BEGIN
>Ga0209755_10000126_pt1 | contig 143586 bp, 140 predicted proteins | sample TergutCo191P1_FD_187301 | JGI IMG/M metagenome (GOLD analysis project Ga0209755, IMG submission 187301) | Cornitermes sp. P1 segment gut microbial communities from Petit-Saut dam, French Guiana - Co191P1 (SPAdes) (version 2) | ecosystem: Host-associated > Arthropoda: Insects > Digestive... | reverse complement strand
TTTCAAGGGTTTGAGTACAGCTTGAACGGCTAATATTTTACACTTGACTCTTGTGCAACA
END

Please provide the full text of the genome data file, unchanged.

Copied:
>Ga0209755_10000126_pt1 | contig 143586 bp, 140 predicted proteins | sample TergutCo191P1_FD_187301 | JGI IMG/M metagenome (GOLD analysis project Ga0209755, IMG submission 187301) | Cornitermes sp. P1 segment gut microbial communities from Petit-Saut dam, French Guiana - Co191P1 (SPAdes) (version 2) | ecosystem: Host-associated > Arthropoda: Insects > Digestive... | reverse complement strand
TTTCAAGGGTTTGAGTACAGCTTGAACGGCTAATATTTTACACTTGACTCTTGTGCAACA